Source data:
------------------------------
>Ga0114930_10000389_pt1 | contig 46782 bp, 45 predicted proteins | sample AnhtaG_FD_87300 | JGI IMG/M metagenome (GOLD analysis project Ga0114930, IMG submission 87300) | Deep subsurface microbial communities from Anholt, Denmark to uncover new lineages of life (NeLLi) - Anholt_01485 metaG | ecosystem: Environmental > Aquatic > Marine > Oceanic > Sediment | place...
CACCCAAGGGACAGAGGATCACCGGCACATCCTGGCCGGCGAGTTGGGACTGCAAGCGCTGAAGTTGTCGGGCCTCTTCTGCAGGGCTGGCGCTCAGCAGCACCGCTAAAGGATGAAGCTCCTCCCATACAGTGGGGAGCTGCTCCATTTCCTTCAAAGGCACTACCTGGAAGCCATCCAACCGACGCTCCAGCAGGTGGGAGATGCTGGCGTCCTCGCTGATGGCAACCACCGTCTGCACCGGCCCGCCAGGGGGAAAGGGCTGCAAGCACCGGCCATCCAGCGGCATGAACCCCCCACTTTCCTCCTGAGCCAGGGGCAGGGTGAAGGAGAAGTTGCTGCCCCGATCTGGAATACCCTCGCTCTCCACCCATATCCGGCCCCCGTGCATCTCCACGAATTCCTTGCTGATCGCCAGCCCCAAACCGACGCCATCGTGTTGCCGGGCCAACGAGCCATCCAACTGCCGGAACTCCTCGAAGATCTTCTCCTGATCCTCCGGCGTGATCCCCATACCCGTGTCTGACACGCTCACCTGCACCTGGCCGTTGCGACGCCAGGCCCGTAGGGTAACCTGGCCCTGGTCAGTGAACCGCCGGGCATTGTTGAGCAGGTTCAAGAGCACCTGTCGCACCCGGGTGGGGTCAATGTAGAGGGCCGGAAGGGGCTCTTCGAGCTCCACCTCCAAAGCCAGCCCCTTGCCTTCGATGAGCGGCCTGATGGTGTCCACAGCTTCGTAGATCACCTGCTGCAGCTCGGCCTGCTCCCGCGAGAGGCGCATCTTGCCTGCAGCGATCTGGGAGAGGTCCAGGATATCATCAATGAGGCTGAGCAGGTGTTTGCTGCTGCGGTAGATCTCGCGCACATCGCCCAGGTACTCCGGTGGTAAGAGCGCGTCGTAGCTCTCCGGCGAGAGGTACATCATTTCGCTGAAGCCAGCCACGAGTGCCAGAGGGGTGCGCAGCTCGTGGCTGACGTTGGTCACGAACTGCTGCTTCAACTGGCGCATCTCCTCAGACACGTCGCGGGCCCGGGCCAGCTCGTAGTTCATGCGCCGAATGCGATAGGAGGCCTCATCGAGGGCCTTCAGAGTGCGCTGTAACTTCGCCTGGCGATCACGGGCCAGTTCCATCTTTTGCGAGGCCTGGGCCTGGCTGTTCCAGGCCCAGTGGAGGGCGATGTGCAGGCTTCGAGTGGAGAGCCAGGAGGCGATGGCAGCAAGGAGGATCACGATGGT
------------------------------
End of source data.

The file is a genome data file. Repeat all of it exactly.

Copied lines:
>Ga0114930_10000389_pt1 | contig 46782 bp, 45 predicted proteins | sample AnhtaG_FD_87300 | JGI IMG/M metagenome (GOLD analysis project Ga0114930, IMG submission 87300) | Deep subsurface microbial communities from Anholt, Denmark to uncover new lineages of life (NeLLi) - Anholt_01485 metaG | ecosystem: Environmental > Aquatic > Marine > Oceanic > Sediment | place...
CACCCAAGGGACAGAGGATCACCGGCACATCCTGGCCGGCGAGTTGGGACTGCAAGCGCTGAAGTTGTCGGGCCTCTTCTGCAGGGCTGGCGCTCAGCAGCACCGCTAAAGGATGAAGCTCCTCCCATACAGTGGGGAGCTGCTCCATTTCCTTCAAAGGCACTACCTGGAAGCCATCCAACCGACGCTCCAGCAGGTGGGAGATGCTGGCGTCCTCGCTGATGGCAACCACCGTCTGCACCGGCCCGCCAGGGGGAAAGGGCTGCAAGCACCGGCCATCCAGCGGCATGAACCCCCCACTTTCCTCCTGAGCCAGGGGCAGGGTGAAGGAGAAGTTGCTGCCCCGATCTGGAATACCCTCGCTCTCCACCCATATCCGGCCCCCGTGCATCTCCACGAATTCCTTGCTGATCGCCAGCCCCAAACCGACGCCATCGTGTTGCCGGGCCAACGAGCCATCCAACTGCCGGAACTCCTCGAAGATCTTCTCCTGATCCTCCGGCGTGATCCCCATACCCGTGTCTGACACGCTCACCTGCACCTGGCCGTTGCGACGCCAGGCCCGTAGGGTAACCTGGCCCTGGTCAGTGAACCGCCGGGCATTGTTGAGCAGGTTCAAGAGCACCTGTCGCACCCGGGTGGGGTCAATGTAGAGGGCCGGAAGGGGCTCTTCGAGCTCCACCTCCAAAGCCAGCCCCTTGCCTTCGATGAGCGGCCTGATGGTGTCCACAGCTTCGTAGATCACCTGCTGCAGCTCGGCCTGCTCCCGCGAGAGGCGCATCTTGCCTGCAGCGATCTGGGAGAGGTCCAGGATATCATCAATGAGGCTGAGCAGGTGTTTGCTGCTGCGGTAGATCTCGCGCACATCGCCCAGGTACTCCGGTGGTAAGAGCGCGTCGTAGCTCTCCGGCGAGAGGTACATCATTTCGCTGAAGCCAGCCACGAGTGCCAGAGGGGTGCGCAGCTCGTGGCTGACGTTGGTCACGAACTGCTGCTTCAACTGGCGCATCTCCTCAGACACGTCGCGGGCCCGGGCCAGCTCGTAGTTCATGCGCCGAATGCGATAGGAGGCCTCATCGAGGGCCTTCAGAGTGCGCTGTAACTTCGCCTGGCGATCACGGGCCAGTTCCATCTTTTGCGAGGCCTGGGCCTGGCTGTTCCAGGCCCAGTGGAGGGCGATGTGCAGGCTTCGAGTGGAGAGCCAGGAGGCGATGGCAGCAAGGAGGATCACGATGGT